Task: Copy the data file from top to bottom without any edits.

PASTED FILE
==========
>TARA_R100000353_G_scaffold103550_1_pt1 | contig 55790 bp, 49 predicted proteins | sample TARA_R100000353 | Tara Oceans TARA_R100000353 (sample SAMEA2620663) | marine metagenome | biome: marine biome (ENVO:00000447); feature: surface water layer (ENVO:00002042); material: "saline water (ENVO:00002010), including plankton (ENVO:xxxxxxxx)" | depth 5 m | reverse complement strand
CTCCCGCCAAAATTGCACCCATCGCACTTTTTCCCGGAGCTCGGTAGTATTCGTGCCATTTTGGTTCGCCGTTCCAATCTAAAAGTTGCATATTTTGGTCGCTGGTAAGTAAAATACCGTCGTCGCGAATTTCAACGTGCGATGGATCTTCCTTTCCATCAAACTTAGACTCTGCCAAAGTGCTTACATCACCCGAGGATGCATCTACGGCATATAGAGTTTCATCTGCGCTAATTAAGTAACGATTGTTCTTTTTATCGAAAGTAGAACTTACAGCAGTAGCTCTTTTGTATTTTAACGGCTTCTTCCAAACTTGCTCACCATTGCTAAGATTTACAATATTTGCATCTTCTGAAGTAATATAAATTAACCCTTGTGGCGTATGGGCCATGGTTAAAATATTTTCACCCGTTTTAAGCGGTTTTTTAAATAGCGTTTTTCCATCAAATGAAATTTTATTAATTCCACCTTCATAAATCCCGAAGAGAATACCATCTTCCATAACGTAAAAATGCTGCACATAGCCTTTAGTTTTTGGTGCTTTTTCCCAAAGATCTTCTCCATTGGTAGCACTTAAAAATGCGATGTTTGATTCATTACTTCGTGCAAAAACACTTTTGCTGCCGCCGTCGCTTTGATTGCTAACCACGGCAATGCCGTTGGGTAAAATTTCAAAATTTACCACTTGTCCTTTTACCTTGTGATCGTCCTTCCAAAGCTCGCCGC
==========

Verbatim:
>TARA_R100000353_G_scaffold103550_1_pt1 | contig 55790 bp, 49 predicted proteins | sample TARA_R100000353 | Tara Oceans TARA_R100000353 (sample SAMEA2620663) | marine metagenome | biome: marine biome (ENVO:00000447); feature: surface water layer (ENVO:00002042); material: "saline water (ENVO:00002010), including plankton (ENVO:xxxxxxxx)" | depth 5 m | reverse complement strand
CTCCCGCCAAAATTGCACCCATCGCACTTTTTCCCGGAGCTCGGTAGTATTCGTGCCATTTTGGTTCGCCGTTCCAATCTAAAAGTTGCATATTTTGGTCGCTGGTAAGTAAAATACCGTCGTCGCGAATTTCAACGTGCGATGGATCTTCCTTTCCATCAAACTTAGACTCTGCCAAAGTGCTTACATCACCCGAGGATGCATCTACGGCATATAGAGTTTCATCTGCGCTAATTAAGTAACGATTGTTCTTTTTATCGAAAGTAGAACTTACAGCAGTAGCTCTTTTGTATTTTAACGGCTTCTTCCAAACTTGCTCACCATTGCTAAGATTTACAATATTTGCATCTTCTGAAGTAATATAAATTAACCCTTGTGGCGTATGGGCCATGGTTAAAATATTTTCACCCGTTTTAAGCGGTTTTTTAAATAGCGTTTTTCCATCAAATGAAATTTTATTAATTCCACCTTCATAAATCCCGAAGAGAATACCATCTTCCATAACGTAAAAATGCTGCACATAGCCTTTAGTTTTTGGTGCTTTTTCCCAAAGATCTTCTCCATTGGTAGCACTTAAAAATGCGATGTTTGATTCATTACTTCGTGCAAAAACACTTTTGCTGCCGCCGTCGCTTTGATTGCTAACCACGGCAATGCCGTTGGGTAAAATTTCAAAATTTACCACTTGTCCTTTTACCTTGTGATCGTCCTTCCAAAGCTCGCCGC